# The efficiency of a heat engine

• gregorspv
In summary, the problem discussed involves calculating the efficiency of cycles B and C based on the ratio of efficiencies. However, after failing to calculate this ratio, the individual expressions for the efficiency of each cycle were derived. The solution provided for the efficiency of C seems incompatible with this derivation. The conversation then turns to setting up the problem differently and simplifying the math. Lastly, the discussion focuses on comparing the heat flows for each cycle in order to compare their efficiencies.
gregorspv
Homework Statement
An ideal monoatomic gas (ϰ=5/3) is repeating a thermodynamic cycle B, which is made out of two isobaric and two isochoric parts. The same gas is repeating a similar cycle C. Both cycles have the same ΔP and ΔV. Express cycle B's efficiency in terms of the efficiency of cycle A.
Relevant Equations
Q=mcΔT
η=A/Qin
dA=PdV
The first picture was provided along the problem statement. The second has my annotations.

I initially began by calculating the ratio of efficiencies, since the work done is obviously the same and cancels out, but after failing and having seen the form of the solution I saw that that cannot work. Therefore I first derived the expression for the efficiency of cycle B: $$\eta_B=\frac{A}{Q_{in,B}}=\frac{\Delta P\Delta V}{mc_V(T_2-T_1)+mc_P(T_{1'}-T_2)}=\frac{\Delta P\Delta V}{mc_V(T_1\frac{P_2}{P_1}-T_1)+mc_P(T_2\frac{V_2}{V_1}-T_2)}=\frac{\Delta P\Delta V}{mc_VT_1(\frac{P_2}{P_1}-1)+mc_PT_1\frac{P_2}{P_1}(\frac{V_2}{V_1}-1)}=\frac{\Delta P\Delta V}{mT_1}\frac{1}{c_V(\frac{P_2}{P_1}-1)+c_P\frac{P_2}{P_1}(\frac{V_2}{V_1}-1)}$$
and similarly
$$\eta_C=\frac{A}{Q_{in,C}}=\frac{\Delta P\Delta V}{mc_V(T_{2'}-T_{1'})+mc_P(T_{3}-T_{2'})}=\frac{\Delta P\Delta V}{mc_VT_1\frac{P_2}{P_1}\frac{V_2}{V_1}(\frac{P_3}{P_2}-1)+mc_P\frac{P_3}{P_1}\frac{V_2}{V_1}(\frac{V_3}{V_2}-1)}=\frac{1}{mT_1}\frac{1}{c_V\frac{V_2}{V_1}\frac{1}{P_1\Delta V}+c_P\frac{P_2}{P_1}\frac{1}{V_1\Delta P}+c_P\frac{1}{P_1V_1}}$$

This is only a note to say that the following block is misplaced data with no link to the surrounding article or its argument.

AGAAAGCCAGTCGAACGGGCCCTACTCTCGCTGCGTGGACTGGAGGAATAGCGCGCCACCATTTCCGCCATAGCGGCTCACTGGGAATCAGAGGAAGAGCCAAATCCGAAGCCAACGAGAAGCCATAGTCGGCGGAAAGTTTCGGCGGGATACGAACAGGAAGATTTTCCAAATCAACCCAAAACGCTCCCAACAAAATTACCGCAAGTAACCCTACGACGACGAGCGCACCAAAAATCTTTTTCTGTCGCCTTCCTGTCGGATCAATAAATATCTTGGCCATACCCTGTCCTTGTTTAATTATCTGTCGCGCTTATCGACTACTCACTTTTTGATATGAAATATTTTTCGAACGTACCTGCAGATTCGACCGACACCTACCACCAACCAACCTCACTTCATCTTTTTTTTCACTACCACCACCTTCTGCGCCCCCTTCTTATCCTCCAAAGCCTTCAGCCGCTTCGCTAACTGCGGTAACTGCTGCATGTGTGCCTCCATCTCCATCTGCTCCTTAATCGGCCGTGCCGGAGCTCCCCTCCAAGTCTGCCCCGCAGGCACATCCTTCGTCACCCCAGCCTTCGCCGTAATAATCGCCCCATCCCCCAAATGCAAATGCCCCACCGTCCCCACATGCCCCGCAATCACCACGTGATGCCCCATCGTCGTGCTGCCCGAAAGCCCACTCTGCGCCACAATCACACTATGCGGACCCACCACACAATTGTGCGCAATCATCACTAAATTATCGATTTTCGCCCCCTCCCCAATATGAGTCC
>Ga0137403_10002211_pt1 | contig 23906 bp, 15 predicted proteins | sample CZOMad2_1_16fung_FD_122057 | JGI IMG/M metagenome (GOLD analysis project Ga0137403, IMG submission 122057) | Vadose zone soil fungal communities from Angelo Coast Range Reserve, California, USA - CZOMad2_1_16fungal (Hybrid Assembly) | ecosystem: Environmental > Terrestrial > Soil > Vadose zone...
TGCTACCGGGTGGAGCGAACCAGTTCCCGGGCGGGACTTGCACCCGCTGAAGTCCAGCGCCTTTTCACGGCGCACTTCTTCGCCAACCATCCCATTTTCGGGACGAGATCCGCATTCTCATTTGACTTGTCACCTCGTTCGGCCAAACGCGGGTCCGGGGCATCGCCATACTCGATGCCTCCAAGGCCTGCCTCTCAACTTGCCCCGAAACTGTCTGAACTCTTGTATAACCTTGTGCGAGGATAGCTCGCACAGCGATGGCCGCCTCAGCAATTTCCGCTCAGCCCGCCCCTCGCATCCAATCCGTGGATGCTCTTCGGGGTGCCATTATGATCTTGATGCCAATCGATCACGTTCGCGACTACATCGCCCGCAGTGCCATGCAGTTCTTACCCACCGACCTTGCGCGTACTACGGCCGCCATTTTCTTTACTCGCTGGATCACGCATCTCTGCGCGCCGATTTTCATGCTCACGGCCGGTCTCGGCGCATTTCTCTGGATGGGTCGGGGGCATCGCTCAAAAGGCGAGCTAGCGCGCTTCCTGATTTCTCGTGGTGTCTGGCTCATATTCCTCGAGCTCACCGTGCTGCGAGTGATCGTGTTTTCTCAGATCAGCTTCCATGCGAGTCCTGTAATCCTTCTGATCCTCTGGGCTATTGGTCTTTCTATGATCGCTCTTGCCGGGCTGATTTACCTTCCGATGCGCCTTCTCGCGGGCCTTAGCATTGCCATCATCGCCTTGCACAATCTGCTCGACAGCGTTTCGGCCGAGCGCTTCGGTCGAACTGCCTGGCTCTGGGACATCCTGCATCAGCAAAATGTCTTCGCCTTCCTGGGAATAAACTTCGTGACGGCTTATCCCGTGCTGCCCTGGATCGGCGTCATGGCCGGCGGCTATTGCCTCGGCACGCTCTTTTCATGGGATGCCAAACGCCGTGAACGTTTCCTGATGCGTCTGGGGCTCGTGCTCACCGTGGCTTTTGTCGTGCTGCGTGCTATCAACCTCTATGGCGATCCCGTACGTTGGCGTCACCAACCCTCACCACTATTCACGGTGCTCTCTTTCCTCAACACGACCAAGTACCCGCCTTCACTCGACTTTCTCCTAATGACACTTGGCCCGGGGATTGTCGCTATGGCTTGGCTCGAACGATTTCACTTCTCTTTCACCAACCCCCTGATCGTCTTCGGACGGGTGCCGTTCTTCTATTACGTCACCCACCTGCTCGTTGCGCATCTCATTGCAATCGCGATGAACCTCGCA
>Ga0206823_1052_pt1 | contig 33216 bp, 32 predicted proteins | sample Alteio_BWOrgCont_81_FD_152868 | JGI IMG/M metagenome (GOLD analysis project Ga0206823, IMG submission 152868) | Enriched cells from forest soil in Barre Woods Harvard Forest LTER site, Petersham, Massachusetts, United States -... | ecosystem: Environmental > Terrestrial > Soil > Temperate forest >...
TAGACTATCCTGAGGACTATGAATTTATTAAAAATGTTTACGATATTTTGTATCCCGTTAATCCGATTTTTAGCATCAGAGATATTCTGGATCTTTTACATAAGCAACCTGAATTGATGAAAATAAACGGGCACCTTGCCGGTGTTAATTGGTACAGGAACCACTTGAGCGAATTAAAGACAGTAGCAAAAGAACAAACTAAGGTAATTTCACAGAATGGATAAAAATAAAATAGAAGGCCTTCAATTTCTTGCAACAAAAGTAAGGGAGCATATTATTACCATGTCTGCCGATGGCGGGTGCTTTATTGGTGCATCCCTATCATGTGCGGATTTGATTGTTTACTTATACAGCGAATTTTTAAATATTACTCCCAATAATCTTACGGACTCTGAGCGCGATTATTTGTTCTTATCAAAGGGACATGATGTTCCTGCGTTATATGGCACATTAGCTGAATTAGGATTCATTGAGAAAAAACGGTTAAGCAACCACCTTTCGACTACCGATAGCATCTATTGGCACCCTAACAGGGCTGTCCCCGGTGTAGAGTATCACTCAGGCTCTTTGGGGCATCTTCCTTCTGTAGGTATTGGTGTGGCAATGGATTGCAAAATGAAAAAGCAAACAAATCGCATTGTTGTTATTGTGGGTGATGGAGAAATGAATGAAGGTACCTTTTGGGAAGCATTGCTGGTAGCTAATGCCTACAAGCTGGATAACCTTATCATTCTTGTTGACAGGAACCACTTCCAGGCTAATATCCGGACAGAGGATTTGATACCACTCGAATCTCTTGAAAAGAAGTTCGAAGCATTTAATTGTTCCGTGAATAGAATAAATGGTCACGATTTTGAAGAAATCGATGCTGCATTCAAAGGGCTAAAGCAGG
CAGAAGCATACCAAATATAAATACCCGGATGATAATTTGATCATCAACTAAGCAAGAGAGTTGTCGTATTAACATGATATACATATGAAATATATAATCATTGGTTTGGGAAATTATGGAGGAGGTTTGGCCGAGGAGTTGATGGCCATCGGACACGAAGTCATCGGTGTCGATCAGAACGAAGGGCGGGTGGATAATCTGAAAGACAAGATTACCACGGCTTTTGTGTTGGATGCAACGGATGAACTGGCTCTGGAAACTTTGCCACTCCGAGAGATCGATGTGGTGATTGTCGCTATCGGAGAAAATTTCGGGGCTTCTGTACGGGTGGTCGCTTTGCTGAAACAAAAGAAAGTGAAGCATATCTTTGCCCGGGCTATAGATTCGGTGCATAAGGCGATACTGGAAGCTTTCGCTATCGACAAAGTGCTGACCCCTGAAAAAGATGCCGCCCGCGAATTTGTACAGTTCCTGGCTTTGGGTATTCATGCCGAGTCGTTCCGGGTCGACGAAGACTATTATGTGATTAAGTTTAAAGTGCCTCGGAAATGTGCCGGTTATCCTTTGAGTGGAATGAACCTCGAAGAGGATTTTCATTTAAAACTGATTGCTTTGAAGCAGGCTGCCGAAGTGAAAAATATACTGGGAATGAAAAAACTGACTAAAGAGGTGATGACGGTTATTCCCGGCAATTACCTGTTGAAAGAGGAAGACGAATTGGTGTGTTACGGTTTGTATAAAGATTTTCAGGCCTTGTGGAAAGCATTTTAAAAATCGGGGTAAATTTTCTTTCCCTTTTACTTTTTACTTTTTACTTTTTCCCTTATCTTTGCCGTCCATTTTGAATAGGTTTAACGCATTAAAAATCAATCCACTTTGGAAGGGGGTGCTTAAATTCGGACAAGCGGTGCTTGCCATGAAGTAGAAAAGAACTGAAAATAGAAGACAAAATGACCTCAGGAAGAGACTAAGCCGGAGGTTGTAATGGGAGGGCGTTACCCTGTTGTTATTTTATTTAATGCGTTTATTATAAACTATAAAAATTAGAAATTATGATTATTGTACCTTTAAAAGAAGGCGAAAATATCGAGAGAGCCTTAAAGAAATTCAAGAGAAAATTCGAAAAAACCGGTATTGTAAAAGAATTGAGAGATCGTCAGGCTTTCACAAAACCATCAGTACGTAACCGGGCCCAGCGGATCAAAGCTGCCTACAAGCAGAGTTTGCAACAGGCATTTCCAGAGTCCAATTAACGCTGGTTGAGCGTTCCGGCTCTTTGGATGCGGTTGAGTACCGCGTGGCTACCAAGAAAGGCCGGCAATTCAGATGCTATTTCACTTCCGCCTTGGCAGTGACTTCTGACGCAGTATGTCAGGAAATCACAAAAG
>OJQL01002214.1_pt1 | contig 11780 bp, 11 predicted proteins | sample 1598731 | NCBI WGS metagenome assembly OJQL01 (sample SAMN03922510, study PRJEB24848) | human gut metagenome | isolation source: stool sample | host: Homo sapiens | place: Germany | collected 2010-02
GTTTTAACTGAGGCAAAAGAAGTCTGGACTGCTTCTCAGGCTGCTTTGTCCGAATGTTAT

I then substituted ##\eta_B## into ##\eta_C## to obtain: $$\eta_C=\eta_B(\frac{1}{P_1\Delta V}+\frac{\kappa}{V_1 \Delta P}+\frac{\kappa}{P_1V_1})\frac{1}{\frac{V_2}{V_1}\frac{1}{P_1\Delta V}+\frac{P_2}{P_1}\frac{\kappa}{V_1 \Delta P}+\frac{\kappa}{P_1V_1}}=\eta_B\frac{1}{1+\frac{\Delta V\Delta P+\kappa\Delta P\Delta V}{V_1\Delta P + \kappa P_1\Delta V + \kappa \Delta V\Delta P}}$$

The solution I was given is: $$\eta_C=\eta_B\frac{1}{1+4\eta_B}$$ but this seems incompatible with my derivation. I should suppose there is a much simpler way of approaching this problem?

#### Attachments

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First of all: what is cycle A?

One has to determine the heat flow in each segment in which there is heat flow into the system. To do that you need to determine the temperatures at the cornerns. Use PV=nRT.

To find the heat flow at constant volume for the isochoric segment use Q = nCvΔT; For the isobaric part use Q = nCpvΔT

AM

Oh, I must have made a typo; the actual problem is to express the efficiency of C in terms of B. Not sure why they're labelled that way though.

I believe the heat flows ##Q_{in}## were determined correctly? I expressed the temperatures in terms of pressure, volume and ##T_1## via Charles's (##\frac{V}{T}=const.##) and Gay-Lussac's laws (##\frac{P}{T}=const.##). Then I substituted those expressions into the two equations containing the specific heat term: this can be seen in the efficiencies' denominators. I did omit a few steps in my post due to tiresome LaTeX. Do you think I have made an arithmetic mistake?